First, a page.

A responsibility to the surrounding community continued to guide other physical changes to the University’s campus. The most significant was the construction of Centennial Hall, designed to “reach out to the persons living in its vicinity and respond to their needs,” as an embodiment of the University’s then-slogan: “the city is our campus.” The Duckworth Centre and Child Care Worker Training Program, both opened across Spence Street in 1984, are later examples that the University boasted as “tangible, concrete evidence of its commitment and dedication to the community around […] to serve the world beyond its academic population.” They were designed with the needs of the people living in the surrounding neighbourhoods in mind. A similar spirit of community inclusion guided the recent design of the Axworthy RecPlex. These inclusive designs were departures from traditional thinking about the purpose of a liberal arts campus in 1967.
The University of Winnipeg’s impact in its urban role on our downtown cannot be overstated. One need only imagine alternate dystopian futures for Winnipeg, whereby United College had moved to the University of Manitoba’s Fort Garry campus in 1958, leaving the downtown to fend for itself; or perhaps where the University had demolished its iconic Wesley Hall and built up a series of office-style high-rises — as several potential expansion plans recommended — instead of Centennial Hall.
Perhaps the University might have been less bold in pushing the borders of its traditional liberal arts curriculum, and never opened the Institute of Urban Studies in 1969. The early work of the Institute, under its director, Lloyd Axworthy, directly informed the 1979 Core Area Agreement. That legislation, of which Axworthy as a Member of Parliament was a signatory, led to the Winnipeg Development Agreement and the North Portage Development Corporation as well as later successors: bodies responsible not only for funding many of the University’s own urban endeavours, but also for shaping downtown as we know it today.
Our downtown without The University of Winnipeg simply would not be the same.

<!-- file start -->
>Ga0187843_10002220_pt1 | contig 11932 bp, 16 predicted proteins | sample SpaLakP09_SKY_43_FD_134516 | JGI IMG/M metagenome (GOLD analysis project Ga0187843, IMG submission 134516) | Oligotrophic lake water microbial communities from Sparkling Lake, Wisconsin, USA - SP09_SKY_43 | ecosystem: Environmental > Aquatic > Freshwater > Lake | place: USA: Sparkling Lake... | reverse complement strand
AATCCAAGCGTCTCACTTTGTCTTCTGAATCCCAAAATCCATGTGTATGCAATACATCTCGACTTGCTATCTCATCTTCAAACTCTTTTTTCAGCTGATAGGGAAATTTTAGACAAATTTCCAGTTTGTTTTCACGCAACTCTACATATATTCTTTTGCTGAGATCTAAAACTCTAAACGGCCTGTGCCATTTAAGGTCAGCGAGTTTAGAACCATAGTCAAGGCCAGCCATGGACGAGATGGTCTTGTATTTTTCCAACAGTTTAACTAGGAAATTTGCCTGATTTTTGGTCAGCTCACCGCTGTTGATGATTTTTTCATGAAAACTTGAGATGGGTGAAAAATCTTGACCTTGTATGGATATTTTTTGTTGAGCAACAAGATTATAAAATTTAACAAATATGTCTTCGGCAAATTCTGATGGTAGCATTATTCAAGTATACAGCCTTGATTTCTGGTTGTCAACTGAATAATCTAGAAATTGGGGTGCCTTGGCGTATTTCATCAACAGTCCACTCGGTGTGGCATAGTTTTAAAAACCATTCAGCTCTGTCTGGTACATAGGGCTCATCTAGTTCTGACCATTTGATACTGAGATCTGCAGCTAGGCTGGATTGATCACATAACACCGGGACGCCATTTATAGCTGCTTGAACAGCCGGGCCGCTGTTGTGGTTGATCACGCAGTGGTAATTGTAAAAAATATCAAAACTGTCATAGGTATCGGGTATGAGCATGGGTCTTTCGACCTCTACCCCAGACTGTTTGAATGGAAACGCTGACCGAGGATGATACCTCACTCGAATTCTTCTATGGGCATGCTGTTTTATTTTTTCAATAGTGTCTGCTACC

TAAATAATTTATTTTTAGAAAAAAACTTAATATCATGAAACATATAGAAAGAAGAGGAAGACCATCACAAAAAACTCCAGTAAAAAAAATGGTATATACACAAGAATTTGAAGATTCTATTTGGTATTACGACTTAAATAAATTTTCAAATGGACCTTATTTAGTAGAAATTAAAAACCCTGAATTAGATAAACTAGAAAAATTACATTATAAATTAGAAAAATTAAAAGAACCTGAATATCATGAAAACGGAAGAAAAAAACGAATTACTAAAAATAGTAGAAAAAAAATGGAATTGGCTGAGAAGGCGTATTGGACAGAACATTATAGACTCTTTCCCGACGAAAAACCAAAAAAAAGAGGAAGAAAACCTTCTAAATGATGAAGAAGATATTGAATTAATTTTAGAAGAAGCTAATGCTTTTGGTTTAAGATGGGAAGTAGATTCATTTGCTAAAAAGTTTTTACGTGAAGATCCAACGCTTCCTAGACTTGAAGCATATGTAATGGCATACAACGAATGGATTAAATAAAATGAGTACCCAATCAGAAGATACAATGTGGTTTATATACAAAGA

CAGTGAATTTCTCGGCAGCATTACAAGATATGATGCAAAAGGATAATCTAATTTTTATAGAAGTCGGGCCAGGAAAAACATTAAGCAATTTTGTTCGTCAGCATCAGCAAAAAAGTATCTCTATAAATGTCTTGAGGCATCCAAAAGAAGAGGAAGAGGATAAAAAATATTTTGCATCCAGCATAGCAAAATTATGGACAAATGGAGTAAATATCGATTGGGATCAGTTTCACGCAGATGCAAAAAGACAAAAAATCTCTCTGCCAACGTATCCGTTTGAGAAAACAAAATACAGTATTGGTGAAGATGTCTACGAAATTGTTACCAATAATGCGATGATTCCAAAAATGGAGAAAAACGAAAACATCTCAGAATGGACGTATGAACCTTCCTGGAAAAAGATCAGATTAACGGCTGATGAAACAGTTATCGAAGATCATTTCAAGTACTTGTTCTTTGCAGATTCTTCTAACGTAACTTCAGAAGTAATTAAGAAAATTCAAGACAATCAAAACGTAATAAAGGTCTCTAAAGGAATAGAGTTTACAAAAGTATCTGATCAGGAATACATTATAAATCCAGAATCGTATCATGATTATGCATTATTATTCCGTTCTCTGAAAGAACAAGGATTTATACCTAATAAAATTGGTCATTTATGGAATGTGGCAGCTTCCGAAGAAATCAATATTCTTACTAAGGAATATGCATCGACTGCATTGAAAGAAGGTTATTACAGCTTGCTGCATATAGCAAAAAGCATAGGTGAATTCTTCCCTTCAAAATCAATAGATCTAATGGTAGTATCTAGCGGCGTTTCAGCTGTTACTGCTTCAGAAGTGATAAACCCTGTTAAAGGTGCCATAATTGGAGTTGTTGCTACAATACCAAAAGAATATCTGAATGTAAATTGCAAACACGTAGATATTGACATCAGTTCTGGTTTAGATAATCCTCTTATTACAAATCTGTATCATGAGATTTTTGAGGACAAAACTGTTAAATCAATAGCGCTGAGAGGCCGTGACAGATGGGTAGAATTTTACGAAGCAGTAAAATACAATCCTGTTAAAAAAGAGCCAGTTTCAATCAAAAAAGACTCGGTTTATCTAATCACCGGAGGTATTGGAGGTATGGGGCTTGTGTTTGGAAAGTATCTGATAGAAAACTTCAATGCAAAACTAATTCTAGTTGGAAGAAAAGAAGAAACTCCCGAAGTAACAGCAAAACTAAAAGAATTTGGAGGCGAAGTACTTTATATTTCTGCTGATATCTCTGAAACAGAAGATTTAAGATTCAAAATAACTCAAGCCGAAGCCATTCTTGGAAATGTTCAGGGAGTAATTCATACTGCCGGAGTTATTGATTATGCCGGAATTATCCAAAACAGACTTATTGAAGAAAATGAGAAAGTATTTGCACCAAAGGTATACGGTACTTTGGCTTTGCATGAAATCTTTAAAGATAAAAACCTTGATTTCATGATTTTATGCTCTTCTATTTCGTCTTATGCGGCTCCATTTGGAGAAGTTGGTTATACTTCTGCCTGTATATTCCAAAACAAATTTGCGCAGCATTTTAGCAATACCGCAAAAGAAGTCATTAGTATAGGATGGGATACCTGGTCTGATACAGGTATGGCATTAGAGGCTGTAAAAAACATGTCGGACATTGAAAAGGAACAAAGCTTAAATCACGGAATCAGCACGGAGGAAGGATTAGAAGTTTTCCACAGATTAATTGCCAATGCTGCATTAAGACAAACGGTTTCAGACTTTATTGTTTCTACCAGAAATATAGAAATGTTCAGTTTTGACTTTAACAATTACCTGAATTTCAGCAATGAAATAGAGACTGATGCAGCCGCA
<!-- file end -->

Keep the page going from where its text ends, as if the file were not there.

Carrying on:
Fifty years ago, a small downtown campus called United College received a charter and became The University of Winnipeg. All the strategic planning of the time pointed to the University’s downtown location as one of its key strengths and rationales for establishment. The idea of the urban university formed a trajectory for UWinnipeg that has carried it to the present, shaping its curriculum and its physical structures to accommodate the needs of the people living and working in its downtown environment. The downtown is not complete — renewal is a living process and takes new shapes alongside society itself. The University’s fifty-year urban legacy, therefore, is only a beginning.
 United Church Archives PP116, Wilfred C. Lockhart fonds, Council on Higher Learning 1961-1965, File 14. “A submission to the Premier and Government of the Province of Manitoba on behalf of St. John’s College, St. Boniface College, United College, St. Paul’s College,” October 1961.
 University of Winnipeg Archives UW-2-1, Development Plans for the University of Winnipeg 1967-1983. “Interim Report of the Examination of Potential Role, Size and Campus Development of United College at Winnipeg, Manitoba,” 26 June 1967, p. 28.
 Ibid. p. 29.
 University of Winnipeg Archives UW-2-1, File 1. Werier, Val, “Lunch-time classes on Portage.” Winnipeg Tribune, 21 October 1971.
 University of Winnipeg Archives AC-18-1, Special Events, File 5, University of Winnipeg – Centennial Celebrations 1971. “The Installation of Henry Edmison Duckworth as President and Vice-Chancellor,” 16 October 1971, p 13.
 Krotz, Larry: “The Downtown University: Serving Its Community.” University of Winnipeg Journal 2:2 Winter/Spring 1985, p. 5.
 Axworthy, Lloyd. “State of the University Address,” 7 September 2012. http://uwinnipeg.ca/president/state-of-the-university-address.html, accessed 2 March 2017.
 Krotz, pp. 6-7.